What is DevSecOps?#

Simply put, DevSecOps is parallel to the changes that happened to development and operations as part of the DevOps transformation. In other words, the goal of DevSecOps is to break down the security silo—similar to how DevOps breaks down the silos between development and operations.

In a lot of organizations today, security is positioned at the “end of the line.” Products, features, and fixes are written, tested, built, tested again, and when they are ready for release, they are vaulted over the wall to security. At this point, any changes that security finds are expensive to make, largely due to all of the development time already invested. It’s also usually the case that the communications were not efficient while the issue was remedied. In this scenario, the security team needs to vault the situation(s) back over the wall to development and operations to resolve, and back and forth until whatever issue(s) are remedied and can then be released to production.

At this juncture, DevSecOps and DevOps should feel very familiar. Just like DevOps, DevSecOps requires weaving together the seemingly disparate teams and workflows. Since there are security implications at every stage of the software development life cycle, or SDLC, (unlike DevOps, which was able to stitch two groups together), DevSecOps requires developer and operations to become more security aware. And in turn, security becomes more aware of the implications of releasing software in production.


Implementing DevSecOps enables you to immediately see a reduction in security vulnerabilities found at the end of the SDLC as security is integrated more and earlier. Other improvements include:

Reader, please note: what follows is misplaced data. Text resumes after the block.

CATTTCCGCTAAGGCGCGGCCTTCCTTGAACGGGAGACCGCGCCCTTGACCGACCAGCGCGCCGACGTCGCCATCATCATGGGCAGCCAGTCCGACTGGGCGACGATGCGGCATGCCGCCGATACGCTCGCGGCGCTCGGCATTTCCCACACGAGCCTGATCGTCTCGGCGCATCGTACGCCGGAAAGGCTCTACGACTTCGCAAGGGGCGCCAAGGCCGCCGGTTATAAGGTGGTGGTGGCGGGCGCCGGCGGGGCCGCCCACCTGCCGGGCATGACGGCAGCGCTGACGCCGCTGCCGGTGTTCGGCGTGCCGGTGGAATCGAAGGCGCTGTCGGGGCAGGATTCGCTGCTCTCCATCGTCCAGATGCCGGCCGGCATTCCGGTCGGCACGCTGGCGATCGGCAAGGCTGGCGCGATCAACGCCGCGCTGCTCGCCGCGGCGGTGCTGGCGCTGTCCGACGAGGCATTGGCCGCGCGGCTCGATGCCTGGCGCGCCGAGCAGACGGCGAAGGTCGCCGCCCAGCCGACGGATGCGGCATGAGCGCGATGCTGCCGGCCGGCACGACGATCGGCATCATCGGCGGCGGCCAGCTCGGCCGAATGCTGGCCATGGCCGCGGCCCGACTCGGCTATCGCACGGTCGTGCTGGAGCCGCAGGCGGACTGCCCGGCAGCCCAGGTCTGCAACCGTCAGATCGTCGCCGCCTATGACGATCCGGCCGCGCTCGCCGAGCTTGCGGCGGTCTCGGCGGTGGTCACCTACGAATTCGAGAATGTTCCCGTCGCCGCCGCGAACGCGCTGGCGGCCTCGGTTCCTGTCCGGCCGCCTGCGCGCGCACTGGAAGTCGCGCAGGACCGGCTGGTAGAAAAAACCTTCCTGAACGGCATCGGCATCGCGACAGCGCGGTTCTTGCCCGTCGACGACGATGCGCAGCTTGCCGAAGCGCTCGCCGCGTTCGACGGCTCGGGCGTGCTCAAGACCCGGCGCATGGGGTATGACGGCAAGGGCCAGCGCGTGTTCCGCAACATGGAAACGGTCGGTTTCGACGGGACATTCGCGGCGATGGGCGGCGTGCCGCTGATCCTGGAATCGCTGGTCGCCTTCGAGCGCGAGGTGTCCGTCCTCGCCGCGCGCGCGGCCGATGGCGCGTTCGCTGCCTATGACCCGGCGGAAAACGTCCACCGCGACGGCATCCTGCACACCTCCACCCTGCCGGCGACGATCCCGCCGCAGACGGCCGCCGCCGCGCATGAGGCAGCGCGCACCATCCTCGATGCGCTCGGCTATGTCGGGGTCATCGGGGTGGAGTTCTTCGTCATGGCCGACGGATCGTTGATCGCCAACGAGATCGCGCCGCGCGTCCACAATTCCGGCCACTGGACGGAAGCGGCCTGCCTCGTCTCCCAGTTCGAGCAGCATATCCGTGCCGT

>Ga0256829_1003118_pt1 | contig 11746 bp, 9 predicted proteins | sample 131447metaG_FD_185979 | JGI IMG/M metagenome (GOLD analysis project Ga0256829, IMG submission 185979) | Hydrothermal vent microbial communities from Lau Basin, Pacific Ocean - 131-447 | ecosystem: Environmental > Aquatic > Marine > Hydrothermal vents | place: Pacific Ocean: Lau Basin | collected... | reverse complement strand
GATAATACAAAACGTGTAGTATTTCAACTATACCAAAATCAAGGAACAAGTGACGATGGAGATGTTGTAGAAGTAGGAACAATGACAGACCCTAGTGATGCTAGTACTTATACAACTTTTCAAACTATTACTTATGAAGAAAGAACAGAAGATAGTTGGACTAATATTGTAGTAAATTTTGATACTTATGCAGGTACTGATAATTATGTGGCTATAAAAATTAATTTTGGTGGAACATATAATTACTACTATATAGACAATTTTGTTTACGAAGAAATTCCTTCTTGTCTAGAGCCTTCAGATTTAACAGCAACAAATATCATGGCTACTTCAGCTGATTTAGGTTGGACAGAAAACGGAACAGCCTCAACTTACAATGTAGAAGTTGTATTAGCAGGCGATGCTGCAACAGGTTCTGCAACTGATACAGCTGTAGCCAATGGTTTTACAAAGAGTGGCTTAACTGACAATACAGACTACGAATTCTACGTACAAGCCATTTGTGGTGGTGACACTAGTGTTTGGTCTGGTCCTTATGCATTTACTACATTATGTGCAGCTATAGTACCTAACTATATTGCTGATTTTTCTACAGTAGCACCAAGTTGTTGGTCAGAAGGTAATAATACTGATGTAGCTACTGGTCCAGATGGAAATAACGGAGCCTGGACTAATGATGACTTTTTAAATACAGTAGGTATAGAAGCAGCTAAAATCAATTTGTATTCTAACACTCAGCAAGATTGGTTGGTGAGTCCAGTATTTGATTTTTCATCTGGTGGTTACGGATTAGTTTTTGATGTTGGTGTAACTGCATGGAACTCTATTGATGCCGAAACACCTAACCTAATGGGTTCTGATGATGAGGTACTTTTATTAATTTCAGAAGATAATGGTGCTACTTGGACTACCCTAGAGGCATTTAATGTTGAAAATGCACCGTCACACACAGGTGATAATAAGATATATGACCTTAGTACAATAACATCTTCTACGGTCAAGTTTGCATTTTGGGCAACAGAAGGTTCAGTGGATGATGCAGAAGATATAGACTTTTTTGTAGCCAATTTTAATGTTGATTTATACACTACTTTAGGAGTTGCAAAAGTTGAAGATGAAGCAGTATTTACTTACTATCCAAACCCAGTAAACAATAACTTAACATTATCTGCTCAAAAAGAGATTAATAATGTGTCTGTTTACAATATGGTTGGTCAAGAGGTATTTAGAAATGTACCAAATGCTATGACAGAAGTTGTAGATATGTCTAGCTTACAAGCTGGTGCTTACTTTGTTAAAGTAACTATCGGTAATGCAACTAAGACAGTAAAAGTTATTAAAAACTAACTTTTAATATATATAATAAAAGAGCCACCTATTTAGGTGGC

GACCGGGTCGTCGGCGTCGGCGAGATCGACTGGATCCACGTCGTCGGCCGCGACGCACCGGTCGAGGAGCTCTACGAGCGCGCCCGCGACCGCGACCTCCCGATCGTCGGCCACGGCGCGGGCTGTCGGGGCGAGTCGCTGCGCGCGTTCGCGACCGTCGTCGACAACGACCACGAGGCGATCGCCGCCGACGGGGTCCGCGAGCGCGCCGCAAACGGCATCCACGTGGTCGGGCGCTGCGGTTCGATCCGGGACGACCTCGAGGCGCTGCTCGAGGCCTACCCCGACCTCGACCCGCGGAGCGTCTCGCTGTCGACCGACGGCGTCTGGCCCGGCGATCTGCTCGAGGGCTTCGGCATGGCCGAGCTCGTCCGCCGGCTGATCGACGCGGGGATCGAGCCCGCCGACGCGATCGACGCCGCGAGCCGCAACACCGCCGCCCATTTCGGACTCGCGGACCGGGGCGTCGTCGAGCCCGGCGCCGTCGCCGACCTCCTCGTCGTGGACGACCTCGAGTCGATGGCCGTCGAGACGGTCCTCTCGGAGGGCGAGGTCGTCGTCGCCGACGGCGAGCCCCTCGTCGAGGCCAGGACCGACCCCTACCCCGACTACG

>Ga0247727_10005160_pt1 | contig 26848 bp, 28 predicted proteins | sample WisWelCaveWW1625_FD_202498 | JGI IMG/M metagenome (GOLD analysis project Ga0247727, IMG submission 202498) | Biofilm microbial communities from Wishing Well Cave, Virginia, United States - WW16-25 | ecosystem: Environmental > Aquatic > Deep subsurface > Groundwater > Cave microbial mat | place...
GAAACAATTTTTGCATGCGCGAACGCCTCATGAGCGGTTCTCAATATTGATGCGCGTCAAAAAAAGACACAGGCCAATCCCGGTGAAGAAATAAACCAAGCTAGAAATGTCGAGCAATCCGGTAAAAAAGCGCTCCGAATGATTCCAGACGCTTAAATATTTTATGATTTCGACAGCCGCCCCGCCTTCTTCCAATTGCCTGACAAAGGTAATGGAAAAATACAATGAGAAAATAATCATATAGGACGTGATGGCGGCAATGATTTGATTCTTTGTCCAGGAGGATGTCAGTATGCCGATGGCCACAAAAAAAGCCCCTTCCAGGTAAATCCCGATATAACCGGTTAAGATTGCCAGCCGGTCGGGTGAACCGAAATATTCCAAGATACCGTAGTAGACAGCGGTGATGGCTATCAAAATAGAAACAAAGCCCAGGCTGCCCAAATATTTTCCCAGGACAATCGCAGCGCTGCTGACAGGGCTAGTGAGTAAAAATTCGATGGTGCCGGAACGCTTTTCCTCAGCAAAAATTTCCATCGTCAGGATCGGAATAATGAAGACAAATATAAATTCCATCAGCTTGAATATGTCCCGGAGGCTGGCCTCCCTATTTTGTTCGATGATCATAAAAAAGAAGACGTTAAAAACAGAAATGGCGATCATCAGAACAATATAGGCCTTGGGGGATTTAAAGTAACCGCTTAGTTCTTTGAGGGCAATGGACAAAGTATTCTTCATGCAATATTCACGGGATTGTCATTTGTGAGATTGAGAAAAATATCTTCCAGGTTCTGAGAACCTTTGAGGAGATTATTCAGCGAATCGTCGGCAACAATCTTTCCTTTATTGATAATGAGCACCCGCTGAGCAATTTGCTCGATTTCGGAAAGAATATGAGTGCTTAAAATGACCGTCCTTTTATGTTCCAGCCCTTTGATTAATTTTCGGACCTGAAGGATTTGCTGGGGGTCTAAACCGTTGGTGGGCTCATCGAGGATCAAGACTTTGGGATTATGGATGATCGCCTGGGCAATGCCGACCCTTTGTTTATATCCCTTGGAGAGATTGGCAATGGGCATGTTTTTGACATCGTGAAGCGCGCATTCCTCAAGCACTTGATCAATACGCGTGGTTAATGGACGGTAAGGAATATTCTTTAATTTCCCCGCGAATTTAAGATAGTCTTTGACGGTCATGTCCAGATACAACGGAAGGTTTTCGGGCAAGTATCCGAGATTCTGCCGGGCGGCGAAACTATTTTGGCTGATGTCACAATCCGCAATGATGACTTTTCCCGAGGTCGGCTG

How to get there?#

There are two large pillars that support DevSecOps: 1) the cultural changes and 2) the supporting technical changes. The cultural changes that are covered in this guide are centered around improving cross-team communication, collaboration, awareness, and empathy. More specifically, there are activities that each of the development, operations, and security teams can do that will allow them to experience “a day in the life” and beyond for the other disciplines.

The technical changes that support a DevSecOps culture involve integrating security in every aspect of the SDLC, a process called “shifting security left”. The purpose of this guide will not be prescriptive for how to shift left, but rather to provide the information necessary for development, operations, and security to meet their current challenges and build a path forward that best suits the current state and desired end state.